Then, when no external force is acting on the stopper 75 as shown in FIGS. 9 and 10, the stopper 75 rotates by self-weight, and thereby abuts against the inner periphery surface of the cylinder section 66, so that its position is held. On the other hand, in a state that a cap 69 is attached to the cylinder section 66 as shown in FIGS. 11 and 12, the stopper 75 rotates toward the axis center of the cylinder section 66, and then is held at a position between the outer surface of the end face wall 65 a and the C-ring 72 on the contact element 70 side located at the non-usage position.

As shown in FIG. 11, the cap 69 has the shape of a closed-end double cylinder provided with an outer cylinder 69 a and an inner cylinder 69 b. On the inner surface side of the outer cylinder 69 a, an inner thread is formed for screwing and fitting to the outside of the cylinder section 66 of the adaptor 65. Further, in the inner side of the inner cylinder 69 b, an internal hollow section 69 c is formed into which the stopper 75 can fit.

Thus, as shown in FIG. 11, in a state that the cap 69 is attached to the adaptor 65, the contact element 70 is fixed at the non-usage position by the stopper 75 so that movement from the non-usage position to the usage position is restricted. Thus, the contact element 70 is always in a state non-contacting with the spring cartridge 13 side, and hence never disturbs the operation of the spring cartridge 13.

On the other hand, when the compression amount of the spring cartridge 13 is measured, as shown in FIG. 13, the cap 69 is removed from the adaptor 65. Then, a sensor holder 80 described below is attached in place of the cap 69. The sensor holder 80 is composed of a cylinder provided with a partition wall 80 a at a middle position in the axial direction. Then, when one end side is screwed and fit to the cylinder section 66 of the adaptor 65, the sensor holder 80 is attached to the adaptor 65 side. On the other end side of the sensor holder 80, a laser sensor 84 is attached via a bracket 85.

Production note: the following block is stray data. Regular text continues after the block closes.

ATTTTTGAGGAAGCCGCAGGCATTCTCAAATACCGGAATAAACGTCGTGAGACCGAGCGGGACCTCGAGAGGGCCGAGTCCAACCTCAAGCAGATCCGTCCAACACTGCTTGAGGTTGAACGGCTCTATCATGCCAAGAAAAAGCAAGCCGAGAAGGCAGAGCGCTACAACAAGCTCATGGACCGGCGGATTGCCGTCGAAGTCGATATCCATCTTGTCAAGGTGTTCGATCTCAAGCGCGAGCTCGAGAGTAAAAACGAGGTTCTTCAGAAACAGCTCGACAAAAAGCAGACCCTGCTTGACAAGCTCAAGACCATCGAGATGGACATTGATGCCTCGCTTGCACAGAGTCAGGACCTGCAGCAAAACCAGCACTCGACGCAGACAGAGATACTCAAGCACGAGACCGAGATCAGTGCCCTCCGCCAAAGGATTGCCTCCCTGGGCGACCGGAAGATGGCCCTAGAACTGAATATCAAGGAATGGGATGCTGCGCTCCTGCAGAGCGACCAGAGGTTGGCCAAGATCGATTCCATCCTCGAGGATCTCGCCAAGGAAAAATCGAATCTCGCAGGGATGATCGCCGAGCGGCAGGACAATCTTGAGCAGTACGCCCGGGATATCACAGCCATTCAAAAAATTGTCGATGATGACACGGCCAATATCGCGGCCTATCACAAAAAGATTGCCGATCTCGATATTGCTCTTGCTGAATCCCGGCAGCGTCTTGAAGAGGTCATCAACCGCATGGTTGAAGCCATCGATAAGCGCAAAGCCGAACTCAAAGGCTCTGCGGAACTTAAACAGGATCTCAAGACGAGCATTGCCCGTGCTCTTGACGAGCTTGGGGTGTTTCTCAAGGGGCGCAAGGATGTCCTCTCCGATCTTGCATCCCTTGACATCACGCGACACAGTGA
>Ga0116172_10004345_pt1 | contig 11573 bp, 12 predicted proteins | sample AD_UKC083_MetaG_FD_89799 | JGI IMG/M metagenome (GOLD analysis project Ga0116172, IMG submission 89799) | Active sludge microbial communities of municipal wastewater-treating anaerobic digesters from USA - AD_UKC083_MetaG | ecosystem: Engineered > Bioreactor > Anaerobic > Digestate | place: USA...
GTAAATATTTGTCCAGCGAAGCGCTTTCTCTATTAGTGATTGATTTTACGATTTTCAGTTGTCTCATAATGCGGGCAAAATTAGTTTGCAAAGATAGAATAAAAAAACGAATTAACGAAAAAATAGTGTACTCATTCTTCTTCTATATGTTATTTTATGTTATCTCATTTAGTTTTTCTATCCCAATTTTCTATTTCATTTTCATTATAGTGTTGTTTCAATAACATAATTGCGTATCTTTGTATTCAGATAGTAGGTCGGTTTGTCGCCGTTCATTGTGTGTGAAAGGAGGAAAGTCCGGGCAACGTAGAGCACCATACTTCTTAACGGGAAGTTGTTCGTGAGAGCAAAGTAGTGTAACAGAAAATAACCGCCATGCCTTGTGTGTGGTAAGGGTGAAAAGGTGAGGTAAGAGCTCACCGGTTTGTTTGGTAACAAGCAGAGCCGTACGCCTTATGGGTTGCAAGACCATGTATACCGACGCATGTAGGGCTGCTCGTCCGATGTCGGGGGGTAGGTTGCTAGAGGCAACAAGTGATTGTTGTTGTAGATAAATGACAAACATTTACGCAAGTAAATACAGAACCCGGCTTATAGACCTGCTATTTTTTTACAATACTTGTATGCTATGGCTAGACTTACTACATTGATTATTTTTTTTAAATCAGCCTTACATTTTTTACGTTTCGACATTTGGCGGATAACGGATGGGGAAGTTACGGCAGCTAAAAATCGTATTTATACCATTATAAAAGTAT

Further, in the partition wall 80 a of the sensor holder 80, an extension rod 81 is attached in a manner going through the wall in the axial direction. In the extension rod 81, one end is screwed into the threaded hole 73 of the other end of the contact element 70, so that the extension rod 81 is linked and thereby integrated with the contact element 70. On the other hand, a measurement body 82 is provided on the other end side of the extension rod 81 in an integrated manner. Then, a spring 83 is provided in a compressed manner between the measurement body 82 and the other end of the sensor holder 80. Then, the extension rod 81 and the contact element 70 linked with this are pressed in an integrated manner toward the spring cartridge 13 side by the biasing force of the spring 83. The abutting body 71 of the contact element 70 is always pressed against and in contact with the top surface of the nut 16 or alternatively the end face of the movable shaft 12.

Thus, in the state shown in FIG. 13, when the electrically operated valve is operated so that the movable shaft 12 displaces in the axial direction, the contact element 70 and the extension rod 81 move in an integrated manner in association with the displacement of movable shaft 12. The amount of this movement is measured when the laser sensor 84 measures the amount of displacement of the measurement body 82 with adopting as the measurement point the end face of the measurement body 82 serving as the reflecting surface for the laser light. As a result, the compression amount of the spring cartridge 13 can be measured continuously at both of close operation and open operation of the electrically operated valve.

Further, for example, in the laser sensor 34 provided in the sensor unit 30 shown in FIG. 3 or alternatively the sensor unit 40 shown in FIG. 4, the top surface of the nut 16 serving as the measurement point of the laser sensor 34 is located in a part where grease for the valve element driving section is enclosed. Thus, grease adhering to the top surface of the nut 16 prevents accurate measurement. However, according to the structure of the present example, as shown in FIG. 13, the contact element 70 goes through the end face wall 65 a of the adaptor 65 in an oil-tight manner, and then extends to the outside. Then, the extension rod 81 provided with the measurement body 82 serving as the measurement point of the laser sensor 34 is linked to the end of the outer side of this contact element 70. Thus, the position of the measurement body 82 can be measured by the laser sensor 34 without disturbance from the grease enclosed in the valve element driving section. This permits precise measurement.

Further, the attachment and detachment of the sensor holder 80 does not require the attachment and detachment of the adaptor 65. This avoids in advance that the grease enclosed in the valve element driving section side leaks at the time of attachment and detachment of the sensor holder 80.